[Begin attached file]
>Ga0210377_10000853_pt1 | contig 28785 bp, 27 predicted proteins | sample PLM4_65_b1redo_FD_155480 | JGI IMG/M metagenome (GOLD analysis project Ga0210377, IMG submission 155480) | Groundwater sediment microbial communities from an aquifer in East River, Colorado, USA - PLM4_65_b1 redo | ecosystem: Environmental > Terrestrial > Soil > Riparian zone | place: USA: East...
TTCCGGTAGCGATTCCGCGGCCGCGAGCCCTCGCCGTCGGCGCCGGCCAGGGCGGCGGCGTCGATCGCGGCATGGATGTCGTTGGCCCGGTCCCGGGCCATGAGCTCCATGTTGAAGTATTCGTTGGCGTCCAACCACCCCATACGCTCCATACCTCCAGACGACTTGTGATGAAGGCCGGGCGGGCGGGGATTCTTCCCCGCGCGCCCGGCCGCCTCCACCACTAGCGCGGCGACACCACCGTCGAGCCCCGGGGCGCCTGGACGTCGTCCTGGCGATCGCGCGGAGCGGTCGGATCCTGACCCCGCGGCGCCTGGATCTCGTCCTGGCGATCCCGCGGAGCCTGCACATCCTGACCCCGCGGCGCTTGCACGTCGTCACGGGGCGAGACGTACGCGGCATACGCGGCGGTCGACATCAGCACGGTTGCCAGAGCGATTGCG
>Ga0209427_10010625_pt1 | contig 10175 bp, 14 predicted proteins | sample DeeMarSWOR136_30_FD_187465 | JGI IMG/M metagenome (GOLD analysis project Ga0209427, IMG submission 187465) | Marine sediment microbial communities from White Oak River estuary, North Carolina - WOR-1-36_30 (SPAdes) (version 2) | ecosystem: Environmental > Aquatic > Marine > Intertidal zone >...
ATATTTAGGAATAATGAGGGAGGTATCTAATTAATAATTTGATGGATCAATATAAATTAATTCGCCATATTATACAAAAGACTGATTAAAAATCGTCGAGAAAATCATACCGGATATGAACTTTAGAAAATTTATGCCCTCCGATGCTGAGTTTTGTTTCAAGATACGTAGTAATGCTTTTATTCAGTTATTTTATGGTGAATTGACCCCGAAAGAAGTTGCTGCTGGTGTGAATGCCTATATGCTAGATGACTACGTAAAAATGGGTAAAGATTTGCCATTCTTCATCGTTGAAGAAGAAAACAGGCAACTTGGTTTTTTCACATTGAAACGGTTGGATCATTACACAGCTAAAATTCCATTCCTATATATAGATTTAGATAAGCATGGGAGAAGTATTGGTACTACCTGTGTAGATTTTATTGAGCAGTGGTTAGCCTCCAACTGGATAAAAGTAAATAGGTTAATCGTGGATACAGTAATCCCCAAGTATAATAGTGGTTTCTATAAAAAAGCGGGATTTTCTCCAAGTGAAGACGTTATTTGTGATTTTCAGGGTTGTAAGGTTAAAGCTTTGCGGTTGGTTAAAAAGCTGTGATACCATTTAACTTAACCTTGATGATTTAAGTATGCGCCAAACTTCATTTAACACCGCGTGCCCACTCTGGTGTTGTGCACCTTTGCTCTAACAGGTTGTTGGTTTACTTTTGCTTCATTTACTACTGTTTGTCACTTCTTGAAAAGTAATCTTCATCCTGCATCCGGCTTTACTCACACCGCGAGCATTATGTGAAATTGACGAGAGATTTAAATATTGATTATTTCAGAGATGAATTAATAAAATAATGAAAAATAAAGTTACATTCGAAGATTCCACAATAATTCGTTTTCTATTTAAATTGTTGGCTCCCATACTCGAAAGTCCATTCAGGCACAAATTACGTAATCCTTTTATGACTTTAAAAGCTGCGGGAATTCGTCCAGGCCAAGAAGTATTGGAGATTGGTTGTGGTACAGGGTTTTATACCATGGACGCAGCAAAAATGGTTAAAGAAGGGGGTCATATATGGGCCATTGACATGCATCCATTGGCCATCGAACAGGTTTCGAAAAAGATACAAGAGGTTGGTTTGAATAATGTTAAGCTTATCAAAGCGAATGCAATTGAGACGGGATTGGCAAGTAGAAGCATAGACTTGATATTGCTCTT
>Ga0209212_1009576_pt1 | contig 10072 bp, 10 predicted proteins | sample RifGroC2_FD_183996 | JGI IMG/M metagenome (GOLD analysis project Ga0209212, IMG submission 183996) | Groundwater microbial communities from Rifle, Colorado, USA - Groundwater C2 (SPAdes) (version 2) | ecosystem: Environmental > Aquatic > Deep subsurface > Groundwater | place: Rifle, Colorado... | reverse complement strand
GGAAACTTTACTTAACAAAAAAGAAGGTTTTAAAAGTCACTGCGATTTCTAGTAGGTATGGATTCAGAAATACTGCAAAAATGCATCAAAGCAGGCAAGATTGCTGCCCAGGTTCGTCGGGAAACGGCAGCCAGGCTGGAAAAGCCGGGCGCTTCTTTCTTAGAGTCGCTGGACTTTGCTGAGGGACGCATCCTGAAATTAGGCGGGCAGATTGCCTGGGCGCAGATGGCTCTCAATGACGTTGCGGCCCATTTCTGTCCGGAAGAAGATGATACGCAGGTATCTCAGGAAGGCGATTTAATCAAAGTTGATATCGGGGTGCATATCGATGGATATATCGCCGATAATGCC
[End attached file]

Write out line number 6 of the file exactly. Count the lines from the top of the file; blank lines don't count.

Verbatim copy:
GGAAACTTTACTTAACAAAAAAGAAGGTTTTAAAAGTCACTGCGATTTCTAGTAGGTATGGATTCAGAAATACTGCAAAAATGCATCAAAGCAGGCAAGATTGCTGCCCAGGTTCGTCGGGAAACGGCAGCCAGGCTGGAAAAGCCGGGCGCTTCTTTCTTAGAGTCGCTGGACTTTGCTGAGGGACGCATCCTGAAATTAGGCGGGCAGATTGCCTGGGCGCAGATGGCTCTCAATGACGTTGCGGCCCATTTCTGTCCGGAAGAAGATGATACGCAGGTATCTCAGGAAGGCGATTTAATCAAAGTTGATATCGGGGTGCATATCGATGGATATATCGCCGATAATGCC